Keep in mind that the systems’ current nozzle selection – while growing – remains comparatively limited, Wolf adds.
Altogether, these requirements mean that flying along at 18 mph is not going to be an option. See & Spray Ultimate and One Smart Spray top out at 12 mph, and Greeneye Technology’s sprayers shouldn’t go faster than 15 mph. Terraced fields, rolling hills and uneven terrain will all be a challenge, as well.
For now, broadacre row crops remain the priority. Greeneye Technology is currently working only in corn and soybean fields. The See & Spray Ultimate is for use in soybeans, corn, cotton and fallow cropping systems. And One Smart Spray is designed for soybeans, corn, cotton, sunflowers, and canola, with future targets of wheat, barley and pulses.
Exact numbers on the initial costs of these systems remain elusive but are evidently high enough that the companies are currently focused on larger farming operations and ag retailers, where return-on-investment (ROI) is an easier sell. For example, Greeneye Technology is mostly working with growers who farm 2,500 acres or more, as well as co-ops and retailers. The company estimates that a 4,000-acre farming operation could reach their ROI within two years, with an annual recurring savings of $132,000.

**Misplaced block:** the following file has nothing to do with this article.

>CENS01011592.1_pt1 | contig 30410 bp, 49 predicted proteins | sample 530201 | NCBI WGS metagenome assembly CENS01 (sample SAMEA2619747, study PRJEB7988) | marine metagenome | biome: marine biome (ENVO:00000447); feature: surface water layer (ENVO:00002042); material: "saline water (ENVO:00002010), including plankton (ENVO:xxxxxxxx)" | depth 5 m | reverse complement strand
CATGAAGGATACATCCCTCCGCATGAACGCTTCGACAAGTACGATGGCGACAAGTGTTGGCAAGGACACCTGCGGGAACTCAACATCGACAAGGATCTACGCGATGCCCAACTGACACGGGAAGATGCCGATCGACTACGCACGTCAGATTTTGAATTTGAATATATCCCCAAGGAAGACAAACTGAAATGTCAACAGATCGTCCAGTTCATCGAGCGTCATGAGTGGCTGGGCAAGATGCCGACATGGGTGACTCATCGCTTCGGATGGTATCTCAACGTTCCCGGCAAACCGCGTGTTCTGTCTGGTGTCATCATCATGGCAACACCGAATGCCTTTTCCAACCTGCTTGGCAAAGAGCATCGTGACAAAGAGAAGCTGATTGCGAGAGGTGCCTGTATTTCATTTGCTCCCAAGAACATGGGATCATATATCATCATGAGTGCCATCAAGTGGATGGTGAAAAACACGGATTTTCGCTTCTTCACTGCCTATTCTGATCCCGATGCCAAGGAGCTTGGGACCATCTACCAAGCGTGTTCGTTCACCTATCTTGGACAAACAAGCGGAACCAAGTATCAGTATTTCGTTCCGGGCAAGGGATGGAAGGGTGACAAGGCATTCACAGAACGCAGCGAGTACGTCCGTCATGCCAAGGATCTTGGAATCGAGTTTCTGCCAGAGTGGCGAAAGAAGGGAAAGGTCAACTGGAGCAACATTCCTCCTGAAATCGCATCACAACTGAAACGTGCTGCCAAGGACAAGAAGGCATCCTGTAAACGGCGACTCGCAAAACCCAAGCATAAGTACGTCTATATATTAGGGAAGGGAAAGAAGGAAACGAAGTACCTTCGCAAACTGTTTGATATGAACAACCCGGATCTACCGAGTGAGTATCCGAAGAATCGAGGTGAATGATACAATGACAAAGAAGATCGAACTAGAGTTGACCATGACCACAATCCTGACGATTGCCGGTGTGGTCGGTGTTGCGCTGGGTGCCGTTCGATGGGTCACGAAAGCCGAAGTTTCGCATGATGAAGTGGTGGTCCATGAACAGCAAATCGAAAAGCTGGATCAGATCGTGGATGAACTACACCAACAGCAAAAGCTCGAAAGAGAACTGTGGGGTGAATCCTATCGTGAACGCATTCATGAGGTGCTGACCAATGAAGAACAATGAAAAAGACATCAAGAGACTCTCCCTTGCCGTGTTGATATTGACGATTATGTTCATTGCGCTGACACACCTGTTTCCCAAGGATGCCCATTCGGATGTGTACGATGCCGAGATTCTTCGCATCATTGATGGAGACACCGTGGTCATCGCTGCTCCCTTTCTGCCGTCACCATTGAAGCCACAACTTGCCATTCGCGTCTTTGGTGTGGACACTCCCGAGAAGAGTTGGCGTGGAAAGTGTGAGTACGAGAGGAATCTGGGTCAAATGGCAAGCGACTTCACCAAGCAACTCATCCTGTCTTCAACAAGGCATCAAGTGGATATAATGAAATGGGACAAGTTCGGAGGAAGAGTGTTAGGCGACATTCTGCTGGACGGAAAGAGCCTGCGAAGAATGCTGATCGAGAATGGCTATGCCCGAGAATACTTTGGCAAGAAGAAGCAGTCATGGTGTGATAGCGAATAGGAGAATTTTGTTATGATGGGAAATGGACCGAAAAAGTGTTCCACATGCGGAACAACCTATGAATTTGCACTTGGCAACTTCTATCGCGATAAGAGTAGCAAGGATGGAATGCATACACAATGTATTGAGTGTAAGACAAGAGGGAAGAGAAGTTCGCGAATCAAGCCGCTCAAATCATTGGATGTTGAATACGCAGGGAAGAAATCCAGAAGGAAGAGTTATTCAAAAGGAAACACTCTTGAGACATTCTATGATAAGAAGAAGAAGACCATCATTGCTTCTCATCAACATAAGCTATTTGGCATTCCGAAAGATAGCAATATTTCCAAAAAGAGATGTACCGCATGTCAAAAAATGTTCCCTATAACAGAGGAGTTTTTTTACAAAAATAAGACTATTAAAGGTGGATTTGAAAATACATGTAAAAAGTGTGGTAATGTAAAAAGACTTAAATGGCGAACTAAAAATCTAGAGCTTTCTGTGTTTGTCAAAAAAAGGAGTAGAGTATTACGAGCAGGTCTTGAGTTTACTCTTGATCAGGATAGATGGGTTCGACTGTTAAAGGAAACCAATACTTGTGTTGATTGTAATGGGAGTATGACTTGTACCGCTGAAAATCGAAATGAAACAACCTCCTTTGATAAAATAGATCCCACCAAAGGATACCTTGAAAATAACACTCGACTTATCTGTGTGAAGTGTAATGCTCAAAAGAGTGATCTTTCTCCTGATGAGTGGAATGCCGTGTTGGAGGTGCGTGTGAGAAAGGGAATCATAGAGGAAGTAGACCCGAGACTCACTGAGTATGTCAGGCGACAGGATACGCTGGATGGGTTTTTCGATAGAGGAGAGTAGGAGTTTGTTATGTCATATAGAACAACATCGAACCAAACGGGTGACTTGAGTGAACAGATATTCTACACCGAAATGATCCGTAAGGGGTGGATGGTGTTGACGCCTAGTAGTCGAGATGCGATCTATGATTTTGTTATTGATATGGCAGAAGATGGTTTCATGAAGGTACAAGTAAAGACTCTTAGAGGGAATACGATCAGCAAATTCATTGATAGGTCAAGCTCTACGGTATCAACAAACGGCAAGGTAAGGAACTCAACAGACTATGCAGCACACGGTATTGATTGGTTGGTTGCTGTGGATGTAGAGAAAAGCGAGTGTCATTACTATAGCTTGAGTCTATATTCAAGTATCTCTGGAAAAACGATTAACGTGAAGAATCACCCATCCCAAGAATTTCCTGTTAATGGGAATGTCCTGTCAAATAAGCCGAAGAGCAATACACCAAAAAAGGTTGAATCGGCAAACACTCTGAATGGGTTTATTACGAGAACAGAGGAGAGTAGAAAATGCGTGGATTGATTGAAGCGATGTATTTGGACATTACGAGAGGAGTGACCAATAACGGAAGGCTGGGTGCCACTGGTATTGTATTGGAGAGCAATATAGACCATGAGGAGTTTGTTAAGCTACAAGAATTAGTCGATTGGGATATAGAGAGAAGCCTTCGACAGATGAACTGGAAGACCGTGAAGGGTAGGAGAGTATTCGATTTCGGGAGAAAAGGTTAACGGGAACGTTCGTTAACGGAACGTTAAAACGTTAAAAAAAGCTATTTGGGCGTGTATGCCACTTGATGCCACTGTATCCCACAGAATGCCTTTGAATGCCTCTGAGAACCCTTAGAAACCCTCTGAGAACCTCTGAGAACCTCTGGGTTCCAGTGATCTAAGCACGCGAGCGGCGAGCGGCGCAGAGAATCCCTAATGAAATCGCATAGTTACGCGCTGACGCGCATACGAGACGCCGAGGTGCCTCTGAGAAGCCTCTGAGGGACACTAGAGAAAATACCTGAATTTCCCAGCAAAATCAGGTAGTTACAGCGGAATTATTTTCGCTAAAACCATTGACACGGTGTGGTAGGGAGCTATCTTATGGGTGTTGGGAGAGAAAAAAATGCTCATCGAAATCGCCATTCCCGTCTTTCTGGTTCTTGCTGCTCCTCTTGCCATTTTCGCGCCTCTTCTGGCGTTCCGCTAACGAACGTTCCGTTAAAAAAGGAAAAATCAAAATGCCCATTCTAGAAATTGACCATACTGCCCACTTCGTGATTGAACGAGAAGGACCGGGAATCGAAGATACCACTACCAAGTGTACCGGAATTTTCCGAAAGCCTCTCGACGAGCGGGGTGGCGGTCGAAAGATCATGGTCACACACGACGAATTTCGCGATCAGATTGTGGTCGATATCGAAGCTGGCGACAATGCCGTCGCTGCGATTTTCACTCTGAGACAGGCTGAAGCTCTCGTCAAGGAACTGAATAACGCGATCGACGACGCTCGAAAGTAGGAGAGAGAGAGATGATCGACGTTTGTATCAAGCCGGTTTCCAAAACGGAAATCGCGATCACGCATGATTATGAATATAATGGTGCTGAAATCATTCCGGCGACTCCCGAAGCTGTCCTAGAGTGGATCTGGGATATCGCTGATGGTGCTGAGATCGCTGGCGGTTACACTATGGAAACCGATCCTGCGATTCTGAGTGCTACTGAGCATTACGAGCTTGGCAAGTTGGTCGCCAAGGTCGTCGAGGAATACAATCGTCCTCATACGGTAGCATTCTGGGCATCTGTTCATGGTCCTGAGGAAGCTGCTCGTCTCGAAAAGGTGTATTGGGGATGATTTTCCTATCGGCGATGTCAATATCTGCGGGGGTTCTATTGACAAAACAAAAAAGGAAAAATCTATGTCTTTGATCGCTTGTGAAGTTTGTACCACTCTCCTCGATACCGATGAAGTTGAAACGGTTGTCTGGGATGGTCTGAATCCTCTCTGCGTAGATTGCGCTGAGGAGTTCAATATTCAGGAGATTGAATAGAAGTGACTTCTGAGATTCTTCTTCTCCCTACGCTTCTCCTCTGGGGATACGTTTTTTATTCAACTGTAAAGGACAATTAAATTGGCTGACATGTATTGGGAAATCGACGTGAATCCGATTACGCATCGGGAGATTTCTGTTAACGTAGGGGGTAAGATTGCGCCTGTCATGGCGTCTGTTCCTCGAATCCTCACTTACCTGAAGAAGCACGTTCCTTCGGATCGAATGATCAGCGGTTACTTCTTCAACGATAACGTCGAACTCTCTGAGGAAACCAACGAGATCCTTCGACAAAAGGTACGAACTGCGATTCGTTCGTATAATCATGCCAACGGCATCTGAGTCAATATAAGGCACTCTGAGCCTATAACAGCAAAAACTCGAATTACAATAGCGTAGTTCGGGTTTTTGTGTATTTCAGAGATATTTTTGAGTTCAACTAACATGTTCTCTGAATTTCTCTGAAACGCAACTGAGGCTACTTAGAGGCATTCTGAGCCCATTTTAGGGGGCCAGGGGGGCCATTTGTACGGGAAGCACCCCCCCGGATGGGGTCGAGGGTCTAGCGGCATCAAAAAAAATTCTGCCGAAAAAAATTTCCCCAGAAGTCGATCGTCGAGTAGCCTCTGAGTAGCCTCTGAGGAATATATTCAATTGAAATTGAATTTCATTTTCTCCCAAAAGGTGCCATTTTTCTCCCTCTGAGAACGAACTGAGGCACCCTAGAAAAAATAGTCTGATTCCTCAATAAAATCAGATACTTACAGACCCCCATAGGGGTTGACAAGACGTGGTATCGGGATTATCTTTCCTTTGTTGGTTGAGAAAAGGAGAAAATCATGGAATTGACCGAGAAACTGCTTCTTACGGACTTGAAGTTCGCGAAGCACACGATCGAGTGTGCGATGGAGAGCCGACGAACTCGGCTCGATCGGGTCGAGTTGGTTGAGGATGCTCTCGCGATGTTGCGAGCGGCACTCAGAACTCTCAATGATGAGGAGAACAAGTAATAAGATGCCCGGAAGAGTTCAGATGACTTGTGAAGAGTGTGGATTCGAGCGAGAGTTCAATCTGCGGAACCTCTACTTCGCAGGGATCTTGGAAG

Overall, for now, Wolf says the systems’ costs likely put them beyond the realm of small-to-moderate farmers, especially if subscription fee models are adopted. These financial barriers to access, a common feature of developing precision ag technology, are driving GROW’s ongoing work to create open-access, affordable weed identification and mapping technology for the farming community. Read more about that here.
Read more GROW coverage of precision weed management developments here.
Article by Emily Unglesbee, GROW